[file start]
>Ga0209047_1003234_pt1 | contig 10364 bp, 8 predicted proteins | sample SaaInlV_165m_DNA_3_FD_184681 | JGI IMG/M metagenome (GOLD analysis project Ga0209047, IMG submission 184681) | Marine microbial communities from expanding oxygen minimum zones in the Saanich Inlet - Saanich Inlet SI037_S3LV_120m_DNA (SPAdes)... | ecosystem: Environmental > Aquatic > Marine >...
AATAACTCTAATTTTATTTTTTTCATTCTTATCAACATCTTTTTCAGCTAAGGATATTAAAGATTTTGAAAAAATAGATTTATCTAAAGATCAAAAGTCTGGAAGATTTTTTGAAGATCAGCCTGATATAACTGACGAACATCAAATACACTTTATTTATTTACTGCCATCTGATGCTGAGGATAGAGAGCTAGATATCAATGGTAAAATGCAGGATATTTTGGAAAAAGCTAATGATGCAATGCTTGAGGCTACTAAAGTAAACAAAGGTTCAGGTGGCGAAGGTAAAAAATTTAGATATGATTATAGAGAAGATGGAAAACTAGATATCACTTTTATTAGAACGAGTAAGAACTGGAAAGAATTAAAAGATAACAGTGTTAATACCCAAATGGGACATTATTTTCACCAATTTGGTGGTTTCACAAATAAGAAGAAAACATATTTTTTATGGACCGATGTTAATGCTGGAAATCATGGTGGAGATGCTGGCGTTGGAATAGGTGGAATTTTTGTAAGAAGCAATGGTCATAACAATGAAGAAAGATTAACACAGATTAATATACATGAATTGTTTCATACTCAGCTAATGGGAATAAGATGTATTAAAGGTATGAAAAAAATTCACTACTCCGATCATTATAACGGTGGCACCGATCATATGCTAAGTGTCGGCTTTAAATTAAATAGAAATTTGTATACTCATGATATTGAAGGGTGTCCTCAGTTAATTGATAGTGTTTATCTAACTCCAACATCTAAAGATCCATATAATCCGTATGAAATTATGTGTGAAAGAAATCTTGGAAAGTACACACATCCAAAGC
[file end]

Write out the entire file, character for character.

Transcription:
>Ga0209047_1003234_pt1 | contig 10364 bp, 8 predicted proteins | sample SaaInlV_165m_DNA_3_FD_184681 | JGI IMG/M metagenome (GOLD analysis project Ga0209047, IMG submission 184681) | Marine microbial communities from expanding oxygen minimum zones in the Saanich Inlet - Saanich Inlet SI037_S3LV_120m_DNA (SPAdes)... | ecosystem: Environmental > Aquatic > Marine >...
AATAACTCTAATTTTATTTTTTTCATTCTTATCAACATCTTTTTCAGCTAAGGATATTAAAGATTTTGAAAAAATAGATTTATCTAAAGATCAAAAGTCTGGAAGATTTTTTGAAGATCAGCCTGATATAACTGACGAACATCAAATACACTTTATTTATTTACTGCCATCTGATGCTGAGGATAGAGAGCTAGATATCAATGGTAAAATGCAGGATATTTTGGAAAAAGCTAATGATGCAATGCTTGAGGCTACTAAAGTAAACAAAGGTTCAGGTGGCGAAGGTAAAAAATTTAGATATGATTATAGAGAAGATGGAAAACTAGATATCACTTTTATTAGAACGAGTAAGAACTGGAAAGAATTAAAAGATAACAGTGTTAATACCCAAATGGGACATTATTTTCACCAATTTGGTGGTTTCACAAATAAGAAGAAAACATATTTTTTATGGACCGATGTTAATGCTGGAAATCATGGTGGAGATGCTGGCGTTGGAATAGGTGGAATTTTTGTAAGAAGCAATGGTCATAACAATGAAGAAAGATTAACACAGATTAATATACATGAATTGTTTCATACTCAGCTAATGGGAATAAGATGTATTAAAGGTATGAAAAAAATTCACTACTCCGATCATTATAACGGTGGCACCGATCATATGCTAAGTGTCGGCTTTAAATTAAATAGAAATTTGTATACTCATGATATTGAAGGGTGTCCTCAGTTAATTGATAGTGTTTATCTAACTCCAACATCTAAAGATCCATATAATCCGTATGAAATTATGTGTGAAAGAAATCTTGGAAAGTACACACATCCAAAGC